Gazing into a crystal ball is always difficult. It seems clear, however, that certain amendments to the Ontario OHSA are likely, and several others are possible:

  1. a) New definition of sexual harassment. It seems likely a new and specific definition of sexual harassment will be added to the OHSA. How a clear definition will be achieved, is uncertain. Further, unless new rights or remedies relate to this particular type of workplace harassment, it remains to be seen how the inclusion of a specific definition will improve upon the obligations of employers or worker rights, when Ontario already has the most expansive definition of harassment possible. For comparative purposes, it’s worth noting that two jurisdictions — Saskatchewan and Manitoba — define harassment as related to prohibited grounds such as race, creed, religion, colour, sex, sexual orientation (without defining sex or sexual harassment).
  2. b) New OHS duty to protect workers from harassment or sexual harassment.Only one jurisdiction in Canada — Saskatchewan — clearly sets out an obligation to ensure, as far as is reasonably practicable, that workers are not exposed to harassment respecting any matter or circumstance arising out of the worker’s employment. The Ontario action plan suggests the OHSA amendments could include a new employer obligation to “make every reasonable effort to protect workers from harassment, including sexual harassment in the workplace”. It’s unclear how a specific obligation to protect workers from sexual harassment would be an improvement on a general duty to protect all workers from all types of harassment. No mention is made of supervisory duties to protect workers, or worker duties not to harass fellow workers. But it is reasonable to anticipate that such duties would be components of a more proactive obligation to protect workers.
  3. c) Right to refuse work for harassment. This is not mentioned in the action plan. It will no doubt arise as an issue because currently there is no right to refuse work on the basis of workplace harassment. However, the OHSA specifically permits a worker to refuse work because of workplace violence.
  4. d) Harassment-related enforcement provisions. The action plan suggests an enforcement team of inspectors, trained to address complaints of workplace harassment — including sexual harassment, will enforce the new harassment provisions. This has the potential to result in a number of significant changes in how workplace harassment is addressed in Ontario.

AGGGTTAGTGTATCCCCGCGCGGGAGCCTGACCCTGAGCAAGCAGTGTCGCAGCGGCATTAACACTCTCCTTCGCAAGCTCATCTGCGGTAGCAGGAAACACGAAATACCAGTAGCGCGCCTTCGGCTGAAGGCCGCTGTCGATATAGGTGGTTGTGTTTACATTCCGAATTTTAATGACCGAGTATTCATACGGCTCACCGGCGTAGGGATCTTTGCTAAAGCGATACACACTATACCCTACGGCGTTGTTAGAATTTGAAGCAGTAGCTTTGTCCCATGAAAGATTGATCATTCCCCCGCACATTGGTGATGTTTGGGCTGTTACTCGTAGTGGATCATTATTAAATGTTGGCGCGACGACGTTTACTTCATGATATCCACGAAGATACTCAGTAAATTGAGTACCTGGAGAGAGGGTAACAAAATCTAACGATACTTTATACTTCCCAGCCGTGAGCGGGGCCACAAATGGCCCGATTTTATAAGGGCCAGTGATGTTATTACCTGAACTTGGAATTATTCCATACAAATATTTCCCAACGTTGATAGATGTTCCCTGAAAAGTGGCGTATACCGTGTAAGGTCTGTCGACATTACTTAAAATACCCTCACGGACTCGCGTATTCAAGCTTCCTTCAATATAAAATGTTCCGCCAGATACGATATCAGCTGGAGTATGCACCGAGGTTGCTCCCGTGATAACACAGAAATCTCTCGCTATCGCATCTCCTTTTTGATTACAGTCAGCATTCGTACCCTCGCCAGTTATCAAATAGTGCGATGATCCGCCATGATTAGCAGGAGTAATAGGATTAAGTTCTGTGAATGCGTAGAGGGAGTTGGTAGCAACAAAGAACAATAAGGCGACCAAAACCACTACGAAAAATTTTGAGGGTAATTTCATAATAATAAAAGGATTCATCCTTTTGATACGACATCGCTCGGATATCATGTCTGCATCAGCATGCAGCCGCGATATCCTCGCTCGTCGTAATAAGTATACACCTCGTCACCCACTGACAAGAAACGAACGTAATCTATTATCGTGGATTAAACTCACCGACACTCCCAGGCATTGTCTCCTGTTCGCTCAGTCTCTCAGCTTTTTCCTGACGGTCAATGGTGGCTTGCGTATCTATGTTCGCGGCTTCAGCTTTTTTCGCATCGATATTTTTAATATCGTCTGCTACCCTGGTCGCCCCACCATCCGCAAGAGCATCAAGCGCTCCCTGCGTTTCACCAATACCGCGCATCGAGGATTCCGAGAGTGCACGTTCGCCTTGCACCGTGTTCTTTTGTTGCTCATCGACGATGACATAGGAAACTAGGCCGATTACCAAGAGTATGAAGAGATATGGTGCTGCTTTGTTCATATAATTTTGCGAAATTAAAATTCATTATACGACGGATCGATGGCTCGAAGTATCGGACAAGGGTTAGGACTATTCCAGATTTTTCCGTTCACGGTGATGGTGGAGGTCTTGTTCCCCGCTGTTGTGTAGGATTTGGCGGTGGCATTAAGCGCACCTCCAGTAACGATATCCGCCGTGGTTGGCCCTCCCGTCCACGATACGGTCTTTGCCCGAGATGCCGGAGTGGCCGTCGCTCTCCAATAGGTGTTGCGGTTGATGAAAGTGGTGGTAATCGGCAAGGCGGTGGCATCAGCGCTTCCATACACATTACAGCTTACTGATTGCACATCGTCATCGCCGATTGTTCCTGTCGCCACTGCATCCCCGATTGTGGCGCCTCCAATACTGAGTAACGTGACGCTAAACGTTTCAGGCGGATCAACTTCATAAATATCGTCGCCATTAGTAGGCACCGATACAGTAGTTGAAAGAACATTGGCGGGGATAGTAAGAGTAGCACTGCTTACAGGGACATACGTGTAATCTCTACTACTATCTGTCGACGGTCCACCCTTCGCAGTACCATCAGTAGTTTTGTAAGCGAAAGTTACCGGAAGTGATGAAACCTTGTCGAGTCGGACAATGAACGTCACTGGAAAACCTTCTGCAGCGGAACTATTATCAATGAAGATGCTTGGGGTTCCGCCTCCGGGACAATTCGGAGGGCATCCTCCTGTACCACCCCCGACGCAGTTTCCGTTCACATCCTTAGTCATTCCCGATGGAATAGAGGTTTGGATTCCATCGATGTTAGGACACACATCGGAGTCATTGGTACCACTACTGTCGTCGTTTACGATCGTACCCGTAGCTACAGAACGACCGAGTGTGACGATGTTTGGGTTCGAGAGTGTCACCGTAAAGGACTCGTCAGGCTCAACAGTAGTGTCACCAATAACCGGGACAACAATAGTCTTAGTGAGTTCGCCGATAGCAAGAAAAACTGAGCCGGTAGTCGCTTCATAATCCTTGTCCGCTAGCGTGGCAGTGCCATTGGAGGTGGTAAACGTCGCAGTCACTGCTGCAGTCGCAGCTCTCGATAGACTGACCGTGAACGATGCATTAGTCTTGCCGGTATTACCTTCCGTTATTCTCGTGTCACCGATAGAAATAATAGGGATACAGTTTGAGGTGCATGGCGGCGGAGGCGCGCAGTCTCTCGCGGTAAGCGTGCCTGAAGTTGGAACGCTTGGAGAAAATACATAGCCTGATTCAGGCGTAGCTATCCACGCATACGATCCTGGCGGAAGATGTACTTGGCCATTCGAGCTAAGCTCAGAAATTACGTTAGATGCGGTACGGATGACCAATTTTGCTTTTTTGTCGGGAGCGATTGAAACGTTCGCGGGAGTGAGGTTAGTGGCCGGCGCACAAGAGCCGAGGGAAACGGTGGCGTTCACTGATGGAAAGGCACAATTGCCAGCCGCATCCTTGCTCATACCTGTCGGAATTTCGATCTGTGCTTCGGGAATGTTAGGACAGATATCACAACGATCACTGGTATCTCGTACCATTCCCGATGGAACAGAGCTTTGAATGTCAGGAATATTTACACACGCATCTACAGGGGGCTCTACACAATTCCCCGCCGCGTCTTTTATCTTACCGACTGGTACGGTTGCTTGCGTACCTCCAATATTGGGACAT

5. i) Ministry of Labour investigations of workplace harassment complaints: Currently, Ministry of Labour inspectors do not investigate the merits of a workplace harassment complaint. Rather, investigation of the details is left to the employer. However, the changes suggested in the action plan make it reasonable to anticipate that Ministry of Labour inspectors may carry out workplace harassment investigations involving the same detailed collection of information as is currently gathered during other OHSA investigations. Further, it raises the question of whether inspectors might have a role in the resolution of workplace harassment issues. This could happen if Ontario is influenced by the system in Saskatchewan. There, in addition to the general duty for employers to prevent harassment, OHS legislation expressly permits workers to obtain the assistance of OHS officers in complaint resolution.
  6. ii) Remedial measures required by order: OHS inspectors have broad powers to issue compliance orders requiring the workplace parties to address health and safety issues. Importantly, these powers include the authority to issue stop-work orders and the production of compliance plans. If such powers can be exercised by inspectors addressing issues of workplace harassment, there could be a significant evolution in the types of orders that could be issued under the OHSA. Will employers see orders impacting staffing or work assignments (such as an order requiring a supervisor or worker to be reassigned to different job, shift or work location)? Will employers be ordered to provide workers or supervisors with sensitivity, respectful workplace or other training to address harassing behaviour? These questions cannot be answered now but could be the kinds of orders that may be issued under an amended OHSA.

iii) Prosecution: The most serious enforcement mechanism has not yet been utilized in relation to workplace harassment. However, expanded provisions relating to workplace harassment may be supported through prosecution. If this happens, employers may be facing prosecution under the OHSA in addition to any remedies that may be sought by workers in other forums — such as through a grievance, civil claim or complaint under the Ontario Human Rights Code.

To date, there have been no steps taken to implement any of the potential OHSA changes that are contained in the action plan. With a stated commitment to provide an update on the action plan after 12 months, we anticipate developments will soon begin to unfold.        

Cheryl Edwards and Jeremy Warning practice Occupational Health and Safety Law with the Toronto office of Mathews, Dinsdale & Clark LLP.